In 2014, ICAP launched an online training course for nurses and midwives in the Option B+ approach for preventing mother-to-child transmission of HIV. The introductory course was developed to provide up-to-date information on current HIV care and treatment guidelines for HIV positive pregnant women beginning lifelong antiretroviral (ART) at the time of diagnosis. Focused on task shifting, the course was seen as an efficient and effective way for nurses to gain essential knowledge and skills for ART initiation, a task historically reserved for doctors. It was the first online course of its kind.

Developed with the Center for Teaching and Learning (CTL) at Columbia University, and with support from PEPFAR through HRSA, the training was first piloted at eight nursing schools in Malawi, Lesotho, and Zambia through ICAP’s Nursing Education Partnership Initiative. The Option B+ course provides training on HIV counseling and testing, ART for pregnant women, and care for HIV-exposed infants.

“E-learning enables us to increase access to essential HIV training for nursing and midwifery students in low resource areas,” said Janel Smith, nursing education officer at ICAP. “Students who do not have access to current textbooks or comprehensive HIVeducation are able to log into the training online and access the most current lessons.”

In an early assessment, ICAP found that Option B+ course increased knowledge of essential HIV skills among nurses and midwifery students by more than 10 percent among nursing and midwifery students at the eight pilot schools. Students at Mzuzu University in Malawi stated that the training had imparted “knowledge on HIV/AIDS management and how to handle real life scenarios.”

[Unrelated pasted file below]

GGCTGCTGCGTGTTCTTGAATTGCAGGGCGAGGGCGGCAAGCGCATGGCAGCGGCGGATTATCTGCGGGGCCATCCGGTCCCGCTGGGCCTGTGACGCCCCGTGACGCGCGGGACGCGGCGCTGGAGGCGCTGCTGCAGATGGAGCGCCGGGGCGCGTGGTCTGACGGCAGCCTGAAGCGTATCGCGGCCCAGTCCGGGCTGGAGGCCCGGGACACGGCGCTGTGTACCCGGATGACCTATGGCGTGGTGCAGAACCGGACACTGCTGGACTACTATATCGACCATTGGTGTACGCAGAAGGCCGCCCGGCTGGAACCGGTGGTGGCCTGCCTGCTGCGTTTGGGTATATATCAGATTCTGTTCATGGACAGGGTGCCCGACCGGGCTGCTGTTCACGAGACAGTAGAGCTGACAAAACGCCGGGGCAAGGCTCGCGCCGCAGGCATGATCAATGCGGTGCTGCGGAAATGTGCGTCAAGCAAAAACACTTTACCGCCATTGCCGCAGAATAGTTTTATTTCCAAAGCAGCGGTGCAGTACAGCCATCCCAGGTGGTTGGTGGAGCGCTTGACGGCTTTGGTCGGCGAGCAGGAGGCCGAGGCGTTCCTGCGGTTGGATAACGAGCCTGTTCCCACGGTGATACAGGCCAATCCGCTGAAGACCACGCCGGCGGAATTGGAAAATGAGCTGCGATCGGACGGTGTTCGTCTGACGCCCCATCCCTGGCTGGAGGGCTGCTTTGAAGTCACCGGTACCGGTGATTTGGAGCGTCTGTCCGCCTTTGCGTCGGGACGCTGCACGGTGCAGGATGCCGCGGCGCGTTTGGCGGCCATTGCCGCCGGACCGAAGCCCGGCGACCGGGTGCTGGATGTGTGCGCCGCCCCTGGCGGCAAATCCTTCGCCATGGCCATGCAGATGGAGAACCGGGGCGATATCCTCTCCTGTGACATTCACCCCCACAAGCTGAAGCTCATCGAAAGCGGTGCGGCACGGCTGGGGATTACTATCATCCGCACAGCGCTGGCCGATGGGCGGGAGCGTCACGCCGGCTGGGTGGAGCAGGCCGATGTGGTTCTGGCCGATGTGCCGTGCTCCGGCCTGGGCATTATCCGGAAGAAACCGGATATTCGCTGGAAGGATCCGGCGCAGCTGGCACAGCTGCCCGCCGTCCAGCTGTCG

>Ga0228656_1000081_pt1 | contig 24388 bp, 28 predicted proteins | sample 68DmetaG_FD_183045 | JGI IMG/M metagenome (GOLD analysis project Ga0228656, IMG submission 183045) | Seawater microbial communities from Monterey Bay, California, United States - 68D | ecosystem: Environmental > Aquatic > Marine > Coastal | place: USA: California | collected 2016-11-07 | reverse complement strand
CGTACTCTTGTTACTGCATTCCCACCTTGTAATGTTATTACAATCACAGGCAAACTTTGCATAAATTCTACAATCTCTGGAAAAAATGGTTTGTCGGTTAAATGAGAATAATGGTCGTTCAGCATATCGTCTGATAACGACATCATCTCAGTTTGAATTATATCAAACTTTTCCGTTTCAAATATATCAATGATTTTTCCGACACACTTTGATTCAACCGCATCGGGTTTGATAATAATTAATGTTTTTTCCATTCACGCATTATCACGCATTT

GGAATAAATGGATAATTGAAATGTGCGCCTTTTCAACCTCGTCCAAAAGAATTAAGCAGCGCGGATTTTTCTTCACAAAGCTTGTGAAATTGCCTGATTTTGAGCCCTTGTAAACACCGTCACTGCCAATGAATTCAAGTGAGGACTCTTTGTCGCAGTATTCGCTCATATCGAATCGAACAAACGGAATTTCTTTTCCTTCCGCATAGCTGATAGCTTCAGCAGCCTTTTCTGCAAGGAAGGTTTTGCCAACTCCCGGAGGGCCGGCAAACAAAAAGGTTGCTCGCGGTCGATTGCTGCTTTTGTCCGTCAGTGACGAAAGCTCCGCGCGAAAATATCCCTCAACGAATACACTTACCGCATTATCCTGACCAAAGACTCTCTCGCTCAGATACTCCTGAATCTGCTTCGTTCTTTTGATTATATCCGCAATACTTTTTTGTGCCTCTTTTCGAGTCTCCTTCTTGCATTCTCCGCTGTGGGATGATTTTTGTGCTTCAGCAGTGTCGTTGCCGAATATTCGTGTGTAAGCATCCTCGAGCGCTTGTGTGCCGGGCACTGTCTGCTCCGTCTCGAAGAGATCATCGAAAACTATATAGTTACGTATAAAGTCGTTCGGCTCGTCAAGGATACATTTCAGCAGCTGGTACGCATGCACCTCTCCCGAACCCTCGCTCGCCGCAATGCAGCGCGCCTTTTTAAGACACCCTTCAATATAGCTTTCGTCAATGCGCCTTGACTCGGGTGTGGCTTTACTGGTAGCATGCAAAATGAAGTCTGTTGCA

“Initial feedback on the program has been positive,” said Smith. “It gives us a sense of usability and accessibility, and that is important feedback as we expand our online course offering.”

After two years, the number of nurses and midwives accessing ICAP’s Option B+ online training grew dramatically from the eight NEPI partner schools in Malawi, Zambia, and Lesotho, to over 2,000 users in more than 30 countries. The number of users is expected to grow.

Recently, ICAP translated the curriculum and Option B+ training is now available in English, French, and Portuguese. The course has now extended beyond pre-service students to include practicing nurses and midwives and has been accredited for six hours of continuing professional development (CPD) by the East, Central, and Southern African Colleges of Nursing (ECSACON). Those who complete the course can freely access a certificate of completion from ECSACON.

Based on the success of this course, and to support global efforts to increase HIV care and treatment among children and adolescents, ICAP is now developing a second e-learning course in pediatric HIV nursing care. Funded by PEPFAR through the ACT Initiative under the CDC, the training will be available later this year on the EdX MOOC platform.

“Expanding e-learning has the potential to reach more health workers with up-to-date guidance for HIV care and treatment,” said Dr. Susan Michaels-Strasser, director of implementation at ICAP. “Increasing numbers of adequately trained and competent nurses and midwives should result in a scale-up of services toward the goal of an AIDS-free generation.”

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